Snakes in the Grass: Reptile Husbandry Misconceptions

Snakes in the Grass: Reptile Husbandry Misconceptions Snake

Appropriate husbandry, including environment and nutrition, is vital to the health of any animal. However, especially for reptiles, good husbandry can mean the difference between life and death. For new snake owners, it is of the utmost importance to research the specific species being obtained.

There are many species-specific husbandry guides available, but below are a few common misconceptions about owning and caring for snakes.

  1. The tank has a heat lamp, so it is most likely the appropriate temperature.

Snakes are ectotherms, meaning they cannot internally regulate their body temperature. For this reason, appropriate temperature control is one of the most important aspects of caring for a snake. Each species has a specific ideal temperature range, and this should not be approximated or guessed. An appropriate snake enclosure includes at least two thermometers. Another option is to use a temperature gun, which can be used to measure the temperature of different areas of the enclosure. Advanced Reptile Thermostat

2. The tank is at this species’ ideal temperature, so the environment is ideal.

More so than one specific constant temperature, most snakes require a temperature gradient.

In order to effectively thermoregulate, the snake needs to be able to choose its temperature. This means that one end of the enclosure should be cooler than the other, and the snake can decide where to spend its time. Many snakes will choose to spend some time in a warmer basking area, but need to be able to retreat to a cooler location as well. For arboreal (tree dwelling) species, this gradient should extend vertically rather than horizontally.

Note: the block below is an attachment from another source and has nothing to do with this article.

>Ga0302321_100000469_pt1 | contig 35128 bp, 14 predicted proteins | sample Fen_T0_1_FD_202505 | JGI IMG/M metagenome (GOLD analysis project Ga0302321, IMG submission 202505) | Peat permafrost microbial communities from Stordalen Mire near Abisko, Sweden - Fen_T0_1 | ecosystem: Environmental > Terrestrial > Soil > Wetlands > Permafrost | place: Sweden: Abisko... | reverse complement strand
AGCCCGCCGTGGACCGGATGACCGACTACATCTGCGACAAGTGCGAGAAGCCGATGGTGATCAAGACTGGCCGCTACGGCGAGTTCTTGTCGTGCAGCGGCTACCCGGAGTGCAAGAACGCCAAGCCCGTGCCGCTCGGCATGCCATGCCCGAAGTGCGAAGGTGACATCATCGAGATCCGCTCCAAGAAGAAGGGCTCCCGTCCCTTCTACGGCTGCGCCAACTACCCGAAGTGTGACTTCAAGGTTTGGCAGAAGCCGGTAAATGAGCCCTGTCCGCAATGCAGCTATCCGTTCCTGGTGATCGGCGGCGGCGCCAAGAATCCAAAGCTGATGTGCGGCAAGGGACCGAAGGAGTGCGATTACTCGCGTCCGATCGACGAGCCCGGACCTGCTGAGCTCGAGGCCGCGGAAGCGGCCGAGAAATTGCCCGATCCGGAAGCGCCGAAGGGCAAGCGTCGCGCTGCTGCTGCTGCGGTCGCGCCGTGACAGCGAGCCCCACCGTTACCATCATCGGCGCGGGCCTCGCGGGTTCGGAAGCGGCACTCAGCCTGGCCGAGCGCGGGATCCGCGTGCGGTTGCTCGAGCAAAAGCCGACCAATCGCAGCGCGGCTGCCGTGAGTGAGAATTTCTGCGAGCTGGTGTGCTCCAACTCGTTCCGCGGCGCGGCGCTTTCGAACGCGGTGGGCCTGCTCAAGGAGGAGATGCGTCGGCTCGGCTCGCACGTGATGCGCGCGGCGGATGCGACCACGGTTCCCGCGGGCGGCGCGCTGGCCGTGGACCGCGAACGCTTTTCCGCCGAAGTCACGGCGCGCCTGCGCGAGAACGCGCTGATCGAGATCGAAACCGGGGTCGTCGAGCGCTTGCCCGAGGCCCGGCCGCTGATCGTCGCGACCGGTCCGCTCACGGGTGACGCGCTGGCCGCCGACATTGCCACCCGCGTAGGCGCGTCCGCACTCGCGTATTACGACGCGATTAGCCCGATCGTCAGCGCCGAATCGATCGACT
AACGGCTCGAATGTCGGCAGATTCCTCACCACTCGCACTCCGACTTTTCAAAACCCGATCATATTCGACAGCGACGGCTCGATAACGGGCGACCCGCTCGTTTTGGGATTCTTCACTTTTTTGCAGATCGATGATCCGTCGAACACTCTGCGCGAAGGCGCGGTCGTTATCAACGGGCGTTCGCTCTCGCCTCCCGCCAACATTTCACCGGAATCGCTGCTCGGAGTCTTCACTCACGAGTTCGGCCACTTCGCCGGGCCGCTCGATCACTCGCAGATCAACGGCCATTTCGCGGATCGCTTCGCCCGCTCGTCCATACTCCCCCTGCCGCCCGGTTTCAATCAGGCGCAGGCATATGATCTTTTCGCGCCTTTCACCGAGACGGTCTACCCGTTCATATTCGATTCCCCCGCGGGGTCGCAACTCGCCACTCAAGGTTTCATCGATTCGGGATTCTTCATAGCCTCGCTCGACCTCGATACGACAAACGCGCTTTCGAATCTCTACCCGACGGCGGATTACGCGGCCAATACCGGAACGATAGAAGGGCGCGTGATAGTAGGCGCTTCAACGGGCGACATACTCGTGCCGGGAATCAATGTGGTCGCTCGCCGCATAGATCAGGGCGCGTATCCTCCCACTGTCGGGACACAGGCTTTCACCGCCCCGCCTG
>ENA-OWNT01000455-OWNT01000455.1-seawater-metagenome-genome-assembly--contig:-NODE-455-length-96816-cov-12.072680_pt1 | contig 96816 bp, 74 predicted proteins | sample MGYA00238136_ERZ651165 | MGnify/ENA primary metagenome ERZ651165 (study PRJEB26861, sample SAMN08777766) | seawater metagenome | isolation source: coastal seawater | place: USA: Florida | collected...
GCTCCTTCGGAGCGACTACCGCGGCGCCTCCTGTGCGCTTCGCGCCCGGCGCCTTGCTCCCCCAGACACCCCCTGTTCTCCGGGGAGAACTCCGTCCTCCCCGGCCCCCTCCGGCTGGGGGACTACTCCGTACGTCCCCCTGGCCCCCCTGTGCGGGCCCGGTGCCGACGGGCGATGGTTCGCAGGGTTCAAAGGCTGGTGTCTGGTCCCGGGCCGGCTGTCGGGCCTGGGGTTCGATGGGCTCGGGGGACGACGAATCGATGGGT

This gradient can be created with heat lamps, as well as heated mats under the tank. In general, heated rocks should be avoided, as snakes may obtain thermal burns if they can come in direct contact with a heat source. Lights for snakes, unlike lizards, do not need to contain UV light.

Additionally, most species require a cooler period at night, so lamps should be on a timer system. Temperature averages may also need to be altered to encourage breeding or to facilitate brumation (a period of decreased metabolic activity).

3. If my snake is naturally a desert dwelling species, it needs a very dry enclosure.

Humidity is an often overlooked environmental variable for snakes. Different species have different humidity requirements, but a humidity gradient is also important for most. Especially when shedding, snakes need access to a higher humidity area. Snake drinking water from bowl

For tropical species, the enclosure may require misting setups or regular spraying. But even desert species need a dish of standing water large enough to fully submerge themselves. It is also ideal to include at least one high humidity hide area (such as a box containing moist substrate). It is also important to remember that high humidity areas require regular cleaning in order to avoid bacterial overgrowth.

Snake

4. Sand and gravel are great substrate choices.